7 Reasons You May Choose General Dentistry Over Sedation
Sedation dentistry has become more and more of a standard procedure when it comes to oral care, with over 40% of the dentists in the US offering this service. Sedation is used when a patient struggles with dental anxiety or is incapable of sitting still for a longer period of time (small children, patients with disabilities or certain conditions.)
There are many types of sedation out there, and they range from mild ones to general anesthesia. Your St. Louis sedation dentist will prescribe the right type for you, depending on your medical history, the procedure you will be undergoing and other information. In most cases, there is a solution for a more comfortable procedure.
But, as with almost any medical treatment, there are potential risks and complications. And, in certain conditions, you might not be a good candidate for sedation dentistry. This is best discussed with an experienced sedation dentist.
You Don’t Really Need It
Many people mistakenly believe that sedation in dentistry is meant to control the pain. For that, doctors will administer a local anesthetic. Sedation is a medicine or a mix of medicines that control the level of anxiety felt by the patient, and it is helping them relax and stay still during the procedure.
If you don’t have any anxiety or fear related to dental exams or procedures, your doctor may not offer it.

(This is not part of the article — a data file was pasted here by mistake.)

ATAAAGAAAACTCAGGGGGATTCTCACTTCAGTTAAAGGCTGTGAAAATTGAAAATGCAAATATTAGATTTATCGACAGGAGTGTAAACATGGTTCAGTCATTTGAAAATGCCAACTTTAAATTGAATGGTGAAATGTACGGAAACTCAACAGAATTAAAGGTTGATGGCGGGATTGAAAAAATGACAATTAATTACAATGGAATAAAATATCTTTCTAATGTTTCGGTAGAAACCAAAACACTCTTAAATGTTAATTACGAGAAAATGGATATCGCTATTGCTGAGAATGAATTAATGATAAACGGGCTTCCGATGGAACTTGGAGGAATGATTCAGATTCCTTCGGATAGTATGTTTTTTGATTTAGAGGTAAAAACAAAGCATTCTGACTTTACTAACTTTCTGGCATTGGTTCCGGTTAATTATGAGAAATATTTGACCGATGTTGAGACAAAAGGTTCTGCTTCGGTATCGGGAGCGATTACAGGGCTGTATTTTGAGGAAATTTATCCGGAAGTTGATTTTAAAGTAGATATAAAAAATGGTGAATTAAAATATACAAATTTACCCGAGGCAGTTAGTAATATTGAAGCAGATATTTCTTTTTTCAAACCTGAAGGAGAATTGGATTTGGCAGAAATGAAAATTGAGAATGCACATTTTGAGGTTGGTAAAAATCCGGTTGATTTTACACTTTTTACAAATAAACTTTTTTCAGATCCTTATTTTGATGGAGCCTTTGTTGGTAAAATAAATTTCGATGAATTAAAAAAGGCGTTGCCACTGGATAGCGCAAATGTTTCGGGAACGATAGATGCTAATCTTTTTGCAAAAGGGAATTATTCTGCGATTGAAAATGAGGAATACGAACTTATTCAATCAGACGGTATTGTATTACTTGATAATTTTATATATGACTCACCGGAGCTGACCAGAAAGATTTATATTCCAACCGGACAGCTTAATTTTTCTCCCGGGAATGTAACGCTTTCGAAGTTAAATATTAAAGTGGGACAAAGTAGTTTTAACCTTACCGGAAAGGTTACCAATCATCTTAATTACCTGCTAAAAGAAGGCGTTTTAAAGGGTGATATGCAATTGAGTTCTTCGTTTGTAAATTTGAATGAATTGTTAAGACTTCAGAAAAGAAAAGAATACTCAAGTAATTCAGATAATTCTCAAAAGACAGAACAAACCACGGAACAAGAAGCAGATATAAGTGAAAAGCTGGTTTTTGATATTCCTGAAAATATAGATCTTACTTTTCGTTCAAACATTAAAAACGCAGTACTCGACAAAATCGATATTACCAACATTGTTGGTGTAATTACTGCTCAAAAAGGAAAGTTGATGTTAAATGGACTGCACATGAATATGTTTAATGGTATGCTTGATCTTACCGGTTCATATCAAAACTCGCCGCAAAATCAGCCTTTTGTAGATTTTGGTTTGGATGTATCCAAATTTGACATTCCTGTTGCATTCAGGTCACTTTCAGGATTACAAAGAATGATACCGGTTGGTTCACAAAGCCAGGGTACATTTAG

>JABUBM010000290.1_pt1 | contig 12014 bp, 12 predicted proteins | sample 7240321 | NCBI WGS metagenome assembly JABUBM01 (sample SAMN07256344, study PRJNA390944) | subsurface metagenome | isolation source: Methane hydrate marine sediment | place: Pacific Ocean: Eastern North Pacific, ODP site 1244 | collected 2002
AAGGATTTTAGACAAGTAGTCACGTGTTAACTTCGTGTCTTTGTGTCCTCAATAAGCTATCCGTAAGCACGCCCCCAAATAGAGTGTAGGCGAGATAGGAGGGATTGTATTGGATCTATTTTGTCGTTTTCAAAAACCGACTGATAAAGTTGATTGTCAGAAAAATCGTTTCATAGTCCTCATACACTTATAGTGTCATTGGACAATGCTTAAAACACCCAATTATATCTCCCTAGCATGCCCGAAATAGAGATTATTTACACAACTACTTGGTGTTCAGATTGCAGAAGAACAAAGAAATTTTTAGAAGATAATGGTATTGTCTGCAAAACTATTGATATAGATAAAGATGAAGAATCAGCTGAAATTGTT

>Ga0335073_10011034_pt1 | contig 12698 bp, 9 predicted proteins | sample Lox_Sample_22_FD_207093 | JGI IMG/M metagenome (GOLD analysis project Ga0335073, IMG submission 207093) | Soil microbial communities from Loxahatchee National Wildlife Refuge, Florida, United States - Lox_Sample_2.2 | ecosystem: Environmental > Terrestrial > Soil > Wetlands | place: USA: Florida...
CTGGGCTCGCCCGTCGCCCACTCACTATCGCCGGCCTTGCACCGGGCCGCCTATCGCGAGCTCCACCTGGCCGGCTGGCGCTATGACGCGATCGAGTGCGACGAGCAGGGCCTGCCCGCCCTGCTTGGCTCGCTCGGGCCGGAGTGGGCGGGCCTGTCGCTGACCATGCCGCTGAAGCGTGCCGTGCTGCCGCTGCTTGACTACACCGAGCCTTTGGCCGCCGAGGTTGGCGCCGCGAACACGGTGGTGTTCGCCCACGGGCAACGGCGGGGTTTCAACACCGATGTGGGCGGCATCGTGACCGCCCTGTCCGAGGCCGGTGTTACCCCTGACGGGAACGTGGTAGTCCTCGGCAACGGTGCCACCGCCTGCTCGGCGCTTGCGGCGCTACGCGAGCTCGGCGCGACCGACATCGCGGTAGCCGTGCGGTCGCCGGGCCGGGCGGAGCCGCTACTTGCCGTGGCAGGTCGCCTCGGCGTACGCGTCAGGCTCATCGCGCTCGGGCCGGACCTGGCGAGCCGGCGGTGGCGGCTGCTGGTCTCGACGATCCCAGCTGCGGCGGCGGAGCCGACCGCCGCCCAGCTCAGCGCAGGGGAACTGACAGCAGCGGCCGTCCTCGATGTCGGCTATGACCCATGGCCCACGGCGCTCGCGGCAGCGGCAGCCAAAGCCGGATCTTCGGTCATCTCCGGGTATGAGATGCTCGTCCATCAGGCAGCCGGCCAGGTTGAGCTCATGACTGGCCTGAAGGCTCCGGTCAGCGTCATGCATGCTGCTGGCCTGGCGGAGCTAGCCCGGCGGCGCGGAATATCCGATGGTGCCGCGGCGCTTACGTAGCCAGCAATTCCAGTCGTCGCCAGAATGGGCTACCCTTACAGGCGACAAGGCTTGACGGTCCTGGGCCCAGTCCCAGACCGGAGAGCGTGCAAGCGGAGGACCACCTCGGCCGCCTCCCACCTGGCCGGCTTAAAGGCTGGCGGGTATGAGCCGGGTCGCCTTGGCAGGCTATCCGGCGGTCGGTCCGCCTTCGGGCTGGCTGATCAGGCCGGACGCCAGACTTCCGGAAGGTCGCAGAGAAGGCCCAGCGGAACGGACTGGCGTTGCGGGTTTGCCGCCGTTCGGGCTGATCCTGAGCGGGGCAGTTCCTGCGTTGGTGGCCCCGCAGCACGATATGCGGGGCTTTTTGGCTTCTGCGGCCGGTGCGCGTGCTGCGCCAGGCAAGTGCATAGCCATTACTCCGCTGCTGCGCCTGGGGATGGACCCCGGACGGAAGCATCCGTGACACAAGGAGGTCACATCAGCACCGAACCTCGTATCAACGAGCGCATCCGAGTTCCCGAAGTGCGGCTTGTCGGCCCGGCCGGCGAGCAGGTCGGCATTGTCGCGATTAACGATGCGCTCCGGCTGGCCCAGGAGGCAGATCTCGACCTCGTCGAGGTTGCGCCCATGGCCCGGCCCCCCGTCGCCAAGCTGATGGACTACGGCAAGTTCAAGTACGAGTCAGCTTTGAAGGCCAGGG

You Are at the Extremes of the Age Range
For patients who are too young or too old, sedation might be too risky. Infants and patients of extremely advanced age may not have the strength to take such an intervention. For them, other options will be explored.
You Are Pregnant
Pregnant women often have to postpone or cancel certain treatments, because they can affect their health or the unborn child. While some sedation options are still available in certain stages of the pregnancy, oral or IV sedation will generally not be administered at all.
You Have a Certain Allergy
Allergies to medicine are quite common, so allergies to certain compounds of the sedative mix should be taken into consideration. Unfortunately, many patients only find out that they have an allergy to a medication when they are administered that substance. If you have any allergies, let your doctor know about them.
You Have a Stuffy Nose
If you are scheduled for a procedure that includes sedation with nitrous oxide (laughing gas), having a stuffy nose will make it impossible to take effect. You have two options: you can wait until your nose is clear, or you can receive an oral sedative. Either way, the procedure will have to be postponed, as none of the two will take effect instantly.
You Have Alcohol in Your System
Alcohol is a depressant, and it will interact badly with any sedative. If you still have alcohol in your system, you will be denied sedation.
You Have a Respiratory Disease
This restriction applies to oral sedation since it acts on your breathing to calm you down. For a person suffering from respiratory insufficiency, this effect can be very risky.
In conclusion, don’t assume that your doctor can simply prescribe a sedation option that will work. If some conditions are not met, you will either go through your procedure without being sedated, or it will be postponed until you are able to meet the required conditions for being sedated. Make sure to discuss any concerns you have with your doctor and your sedation dentist.